First problem was in VC++ with setting additional dependencies. Nuke plugins need header files and .lib static libraries from Nuke program folder that must be manually added. For some reason VC++ did not want to show me the project properties dialog. After some messing around I found out this was because I didn't have x64 environment set up and so VC++ did not understand the project settings.

To set up the x64 stuff Windows x64 SDK must be installed. There came the second problem. Both the web installer and ISO image installer gave strange cryptic errors. After some more messing around I discovered that it was due to a conflict with already installed 2010 redistributables. I uninstalled all 2010 packages and after that the SDK installed without problems.

Now VC++ allowed to change project settings and add additional dependencies. In addition to Nuke libraries and headers, Windows SDK lib folder must also be pointed to in linker settings. It must be the x64 sub-folder because otherwise you get the linker unknown external symbol errors.

With all things set up I was able to successfully compile the example project:

Monday, October 14, 2013

New books: one here three to go

Checked my company account and found that I can afford some more interesting and useful books. Using Krisostomus web store I ordered the following units of paper and ink:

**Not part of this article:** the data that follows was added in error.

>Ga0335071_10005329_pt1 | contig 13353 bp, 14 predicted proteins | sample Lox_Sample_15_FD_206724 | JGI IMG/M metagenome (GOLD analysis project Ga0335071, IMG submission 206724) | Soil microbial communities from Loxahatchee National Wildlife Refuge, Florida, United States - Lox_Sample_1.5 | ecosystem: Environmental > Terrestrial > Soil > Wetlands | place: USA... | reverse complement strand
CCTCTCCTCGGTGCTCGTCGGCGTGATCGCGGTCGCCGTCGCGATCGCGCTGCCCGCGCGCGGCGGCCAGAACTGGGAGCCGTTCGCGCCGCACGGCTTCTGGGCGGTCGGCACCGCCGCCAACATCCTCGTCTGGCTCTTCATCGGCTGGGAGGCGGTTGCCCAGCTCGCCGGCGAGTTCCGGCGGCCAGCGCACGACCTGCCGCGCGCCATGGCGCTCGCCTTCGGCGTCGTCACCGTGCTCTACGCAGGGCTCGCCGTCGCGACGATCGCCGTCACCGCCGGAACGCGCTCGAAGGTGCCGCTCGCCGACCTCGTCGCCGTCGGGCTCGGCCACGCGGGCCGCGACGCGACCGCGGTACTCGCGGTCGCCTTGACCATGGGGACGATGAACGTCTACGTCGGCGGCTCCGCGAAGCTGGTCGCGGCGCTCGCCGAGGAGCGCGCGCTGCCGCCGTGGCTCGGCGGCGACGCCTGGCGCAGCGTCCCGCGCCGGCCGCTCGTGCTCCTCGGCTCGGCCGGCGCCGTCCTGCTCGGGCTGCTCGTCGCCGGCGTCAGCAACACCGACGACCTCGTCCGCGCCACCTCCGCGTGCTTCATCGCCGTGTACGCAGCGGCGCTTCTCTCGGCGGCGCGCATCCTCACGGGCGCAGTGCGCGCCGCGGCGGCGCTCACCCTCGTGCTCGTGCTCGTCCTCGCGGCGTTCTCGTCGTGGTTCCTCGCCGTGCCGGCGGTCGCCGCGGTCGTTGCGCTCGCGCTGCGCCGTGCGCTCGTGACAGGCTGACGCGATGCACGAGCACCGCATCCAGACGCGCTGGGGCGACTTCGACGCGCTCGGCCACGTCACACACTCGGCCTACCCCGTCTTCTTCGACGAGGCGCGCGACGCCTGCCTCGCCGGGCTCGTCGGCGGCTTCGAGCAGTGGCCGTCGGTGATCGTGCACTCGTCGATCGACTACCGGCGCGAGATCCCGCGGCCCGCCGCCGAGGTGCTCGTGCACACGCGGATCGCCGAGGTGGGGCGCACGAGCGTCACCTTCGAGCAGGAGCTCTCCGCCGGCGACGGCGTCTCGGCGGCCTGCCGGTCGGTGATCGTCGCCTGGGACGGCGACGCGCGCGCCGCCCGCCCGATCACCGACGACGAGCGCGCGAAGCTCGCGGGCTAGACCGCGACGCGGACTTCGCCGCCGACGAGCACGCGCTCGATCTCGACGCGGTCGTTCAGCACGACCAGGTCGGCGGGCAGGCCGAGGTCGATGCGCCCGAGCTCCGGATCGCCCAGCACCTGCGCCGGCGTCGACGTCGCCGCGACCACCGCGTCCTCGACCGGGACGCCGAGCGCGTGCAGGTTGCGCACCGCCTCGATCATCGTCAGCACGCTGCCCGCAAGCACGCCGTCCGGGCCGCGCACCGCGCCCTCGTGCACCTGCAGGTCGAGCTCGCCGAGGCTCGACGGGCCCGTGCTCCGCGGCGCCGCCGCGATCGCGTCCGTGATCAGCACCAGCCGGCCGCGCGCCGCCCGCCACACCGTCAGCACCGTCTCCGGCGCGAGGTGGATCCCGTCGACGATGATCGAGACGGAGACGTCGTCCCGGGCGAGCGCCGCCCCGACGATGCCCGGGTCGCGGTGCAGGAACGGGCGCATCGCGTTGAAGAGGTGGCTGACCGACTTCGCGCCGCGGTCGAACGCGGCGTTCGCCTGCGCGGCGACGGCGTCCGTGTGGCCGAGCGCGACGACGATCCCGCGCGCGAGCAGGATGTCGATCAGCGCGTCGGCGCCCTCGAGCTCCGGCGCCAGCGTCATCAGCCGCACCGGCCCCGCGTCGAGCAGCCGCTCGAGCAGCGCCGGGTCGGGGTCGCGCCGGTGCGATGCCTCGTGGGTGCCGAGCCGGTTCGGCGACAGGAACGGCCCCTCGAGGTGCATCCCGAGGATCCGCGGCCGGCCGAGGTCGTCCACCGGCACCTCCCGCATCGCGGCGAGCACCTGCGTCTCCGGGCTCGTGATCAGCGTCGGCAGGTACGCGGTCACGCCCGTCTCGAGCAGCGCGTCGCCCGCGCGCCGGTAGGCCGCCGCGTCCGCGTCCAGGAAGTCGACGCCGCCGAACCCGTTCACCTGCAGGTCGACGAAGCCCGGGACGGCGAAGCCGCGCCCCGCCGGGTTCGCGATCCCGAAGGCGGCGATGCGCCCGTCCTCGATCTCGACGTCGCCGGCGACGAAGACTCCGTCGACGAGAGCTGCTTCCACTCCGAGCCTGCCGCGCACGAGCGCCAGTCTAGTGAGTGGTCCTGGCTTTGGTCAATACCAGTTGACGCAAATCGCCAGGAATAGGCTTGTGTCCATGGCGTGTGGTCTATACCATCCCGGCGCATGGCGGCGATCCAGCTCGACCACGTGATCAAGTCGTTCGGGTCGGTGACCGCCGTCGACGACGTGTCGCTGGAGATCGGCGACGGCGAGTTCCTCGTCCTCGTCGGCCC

The Art and Science of Digital Compositing 2nd edition
Ron Brinkmann

This book can probably be called the Bible of compositing. Ron Brinkmann is the mastermind behind Shake software and is consulting The Foundry in Nuke development.

Matchmoving: The Invisible Art of Camera Tracking 2nd edition
Tim Dobbert

THE book about matchmoving. All the nitty-gritty details behind the magic.

Illusion of Life: Disney Animation
Frank Thomas & Ollie Johnson

A very nice book about Disney studio history and animation in general.

Digital Video and HD: Algorithms and Interfaces 2nd edition
Charles Poynton

Book about everything in digital video from aquisition to colour science to video compression schemas to whatnot. This book already arrived, others are waiting in line.

Tuesday, August 13, 2013

Programming continued... vol 4

Have to start working now, so maybe last update in some time.

Latest improvements:
  • plugin system :)
  • ops with geometry operations
  • 3D view
  • viewer Op options for style overrides, also enables sorting of viewed table